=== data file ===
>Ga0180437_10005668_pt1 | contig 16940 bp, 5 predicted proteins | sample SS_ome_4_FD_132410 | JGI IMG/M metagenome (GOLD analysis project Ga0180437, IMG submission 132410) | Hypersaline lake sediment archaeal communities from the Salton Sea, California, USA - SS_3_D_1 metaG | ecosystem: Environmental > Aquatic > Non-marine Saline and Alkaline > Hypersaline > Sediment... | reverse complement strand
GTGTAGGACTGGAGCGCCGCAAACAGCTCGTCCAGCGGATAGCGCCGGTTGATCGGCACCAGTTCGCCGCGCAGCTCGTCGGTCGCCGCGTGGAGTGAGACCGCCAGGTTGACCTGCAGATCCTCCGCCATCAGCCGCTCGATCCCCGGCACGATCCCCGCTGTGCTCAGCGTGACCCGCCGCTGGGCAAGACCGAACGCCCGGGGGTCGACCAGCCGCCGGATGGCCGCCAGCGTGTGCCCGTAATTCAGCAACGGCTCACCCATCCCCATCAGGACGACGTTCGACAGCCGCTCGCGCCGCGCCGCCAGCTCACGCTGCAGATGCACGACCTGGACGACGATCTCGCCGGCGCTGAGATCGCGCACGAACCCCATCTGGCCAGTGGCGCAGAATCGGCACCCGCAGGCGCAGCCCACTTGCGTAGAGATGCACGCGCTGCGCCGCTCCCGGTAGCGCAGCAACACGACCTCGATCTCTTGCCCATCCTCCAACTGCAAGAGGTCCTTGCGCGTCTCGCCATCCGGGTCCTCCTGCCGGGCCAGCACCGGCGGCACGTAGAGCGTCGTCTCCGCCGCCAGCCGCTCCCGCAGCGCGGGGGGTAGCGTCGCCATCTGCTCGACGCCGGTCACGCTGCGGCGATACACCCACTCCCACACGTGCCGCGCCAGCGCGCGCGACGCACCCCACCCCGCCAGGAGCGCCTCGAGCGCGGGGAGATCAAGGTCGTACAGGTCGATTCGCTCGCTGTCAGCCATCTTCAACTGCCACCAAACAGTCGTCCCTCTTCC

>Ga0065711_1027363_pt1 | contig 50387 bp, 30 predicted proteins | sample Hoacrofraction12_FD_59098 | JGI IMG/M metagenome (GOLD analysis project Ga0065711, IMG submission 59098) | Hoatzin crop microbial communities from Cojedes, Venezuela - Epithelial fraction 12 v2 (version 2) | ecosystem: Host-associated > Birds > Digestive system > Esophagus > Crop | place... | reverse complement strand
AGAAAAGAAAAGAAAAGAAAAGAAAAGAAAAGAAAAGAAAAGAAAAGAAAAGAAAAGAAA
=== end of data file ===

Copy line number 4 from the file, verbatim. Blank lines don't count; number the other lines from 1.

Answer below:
AGAAAAGAAAAGAAAAGAAAAGAAAAGAAAAGAAAAGAAAAGAAAAGAAAAGAAAAGAAA